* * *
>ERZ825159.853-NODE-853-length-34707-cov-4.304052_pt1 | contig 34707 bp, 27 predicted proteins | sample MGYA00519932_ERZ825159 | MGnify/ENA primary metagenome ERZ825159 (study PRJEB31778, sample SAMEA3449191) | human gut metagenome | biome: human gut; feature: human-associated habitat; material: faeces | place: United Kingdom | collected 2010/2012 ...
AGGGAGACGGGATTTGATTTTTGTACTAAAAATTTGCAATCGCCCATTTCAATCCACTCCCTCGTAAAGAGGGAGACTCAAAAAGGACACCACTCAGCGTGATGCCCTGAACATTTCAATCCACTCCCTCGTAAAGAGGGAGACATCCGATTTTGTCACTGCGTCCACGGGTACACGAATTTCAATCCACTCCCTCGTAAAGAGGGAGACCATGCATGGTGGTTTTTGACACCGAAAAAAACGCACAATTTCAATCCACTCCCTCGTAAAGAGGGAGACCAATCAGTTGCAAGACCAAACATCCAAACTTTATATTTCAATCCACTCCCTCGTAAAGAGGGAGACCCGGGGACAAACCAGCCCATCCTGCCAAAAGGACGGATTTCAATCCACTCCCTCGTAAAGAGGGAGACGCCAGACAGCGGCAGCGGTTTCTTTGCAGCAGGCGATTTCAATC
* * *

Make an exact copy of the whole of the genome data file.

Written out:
>ERZ825159.853-NODE-853-length-34707-cov-4.304052_pt1 | contig 34707 bp, 27 predicted proteins | sample MGYA00519932_ERZ825159 | MGnify/ENA primary metagenome ERZ825159 (study PRJEB31778, sample SAMEA3449191) | human gut metagenome | biome: human gut; feature: human-associated habitat; material: faeces | place: United Kingdom | collected 2010/2012 ...
AGGGAGACGGGATTTGATTTTTGTACTAAAAATTTGCAATCGCCCATTTCAATCCACTCCCTCGTAAAGAGGGAGACTCAAAAAGGACACCACTCAGCGTGATGCCCTGAACATTTCAATCCACTCCCTCGTAAAGAGGGAGACATCCGATTTTGTCACTGCGTCCACGGGTACACGAATTTCAATCCACTCCCTCGTAAAGAGGGAGACCATGCATGGTGGTTTTTGACACCGAAAAAAACGCACAATTTCAATCCACTCCCTCGTAAAGAGGGAGACCAATCAGTTGCAAGACCAAACATCCAAACTTTATATTTCAATCCACTCCCTCGTAAAGAGGGAGACCCGGGGACAAACCAGCCCATCCTGCCAAAAGGACGGATTTCAATCCACTCCCTCGTAAAGAGGGAGACGCCAGACAGCGGCAGCGGTTTCTTTGCAGCAGGCGATTTCAATC